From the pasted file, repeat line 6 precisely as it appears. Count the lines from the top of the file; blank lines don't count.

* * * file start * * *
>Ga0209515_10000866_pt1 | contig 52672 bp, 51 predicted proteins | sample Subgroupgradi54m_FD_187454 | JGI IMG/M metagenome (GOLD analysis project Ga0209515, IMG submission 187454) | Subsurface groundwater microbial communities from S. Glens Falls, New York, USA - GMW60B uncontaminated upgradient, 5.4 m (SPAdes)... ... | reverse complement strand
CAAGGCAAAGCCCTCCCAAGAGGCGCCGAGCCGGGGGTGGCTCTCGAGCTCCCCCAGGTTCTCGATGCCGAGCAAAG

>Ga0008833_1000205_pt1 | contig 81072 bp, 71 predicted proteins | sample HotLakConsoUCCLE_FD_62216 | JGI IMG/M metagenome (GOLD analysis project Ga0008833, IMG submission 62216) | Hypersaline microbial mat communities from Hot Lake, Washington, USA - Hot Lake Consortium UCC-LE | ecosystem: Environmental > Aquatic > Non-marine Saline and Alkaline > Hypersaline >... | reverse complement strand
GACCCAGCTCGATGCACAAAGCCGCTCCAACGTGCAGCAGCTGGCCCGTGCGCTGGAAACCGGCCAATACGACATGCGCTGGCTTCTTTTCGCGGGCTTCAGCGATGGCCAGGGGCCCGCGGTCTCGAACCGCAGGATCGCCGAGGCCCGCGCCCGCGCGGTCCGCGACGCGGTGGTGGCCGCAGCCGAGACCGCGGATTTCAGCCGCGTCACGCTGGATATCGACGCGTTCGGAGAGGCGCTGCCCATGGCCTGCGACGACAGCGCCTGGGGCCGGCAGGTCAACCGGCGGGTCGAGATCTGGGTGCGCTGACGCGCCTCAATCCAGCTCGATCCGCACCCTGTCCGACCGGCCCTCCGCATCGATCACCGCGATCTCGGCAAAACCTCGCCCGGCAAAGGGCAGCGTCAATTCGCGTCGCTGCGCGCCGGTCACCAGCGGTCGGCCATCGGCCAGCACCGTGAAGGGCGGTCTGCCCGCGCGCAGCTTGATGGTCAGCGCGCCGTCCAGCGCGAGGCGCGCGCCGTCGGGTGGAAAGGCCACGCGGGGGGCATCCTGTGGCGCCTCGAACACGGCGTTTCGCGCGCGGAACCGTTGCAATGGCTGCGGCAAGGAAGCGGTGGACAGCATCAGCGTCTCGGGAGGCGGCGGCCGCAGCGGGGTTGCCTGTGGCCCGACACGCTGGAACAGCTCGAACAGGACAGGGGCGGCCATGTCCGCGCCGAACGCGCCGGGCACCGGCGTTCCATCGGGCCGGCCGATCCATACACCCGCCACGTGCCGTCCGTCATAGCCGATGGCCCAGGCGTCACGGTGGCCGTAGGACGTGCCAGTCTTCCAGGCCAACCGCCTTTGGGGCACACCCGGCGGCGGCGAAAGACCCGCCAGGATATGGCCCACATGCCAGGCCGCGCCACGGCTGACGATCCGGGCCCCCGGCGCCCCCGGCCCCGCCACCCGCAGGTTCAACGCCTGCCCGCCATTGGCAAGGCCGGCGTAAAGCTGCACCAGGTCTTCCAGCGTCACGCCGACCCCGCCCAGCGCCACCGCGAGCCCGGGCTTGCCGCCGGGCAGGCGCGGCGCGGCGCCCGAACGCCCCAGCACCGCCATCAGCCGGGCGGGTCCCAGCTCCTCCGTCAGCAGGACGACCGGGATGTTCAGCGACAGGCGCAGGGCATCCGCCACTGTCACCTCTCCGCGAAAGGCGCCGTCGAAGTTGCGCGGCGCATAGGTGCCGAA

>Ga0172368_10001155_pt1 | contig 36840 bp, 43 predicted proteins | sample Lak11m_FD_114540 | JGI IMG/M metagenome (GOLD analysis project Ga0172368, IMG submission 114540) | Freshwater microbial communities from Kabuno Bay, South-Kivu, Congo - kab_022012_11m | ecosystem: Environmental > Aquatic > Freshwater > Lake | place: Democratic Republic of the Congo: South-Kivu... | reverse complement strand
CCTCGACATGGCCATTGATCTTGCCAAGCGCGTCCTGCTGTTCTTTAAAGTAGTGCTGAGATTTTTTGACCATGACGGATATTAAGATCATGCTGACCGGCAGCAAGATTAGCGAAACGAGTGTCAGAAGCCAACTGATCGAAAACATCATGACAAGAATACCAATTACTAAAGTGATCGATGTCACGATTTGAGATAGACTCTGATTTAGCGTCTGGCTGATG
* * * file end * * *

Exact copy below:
CCTCGACATGGCCATTGATCTTGCCAAGCGCGTCCTGCTGTTCTTTAAAGTAGTGCTGAGATTTTTTGACCATGACGGATATTAAGATCATGCTGACCGGCAGCAAGATTAGCGAAACGAGTGTCAGAAGCCAACTGATCGAAAACATCATGACAAGAATACCAATTACTAAAGTGATCGATGTCACGATTTGAGATAGACTCTGATTTAGCGTCTGGCTGATG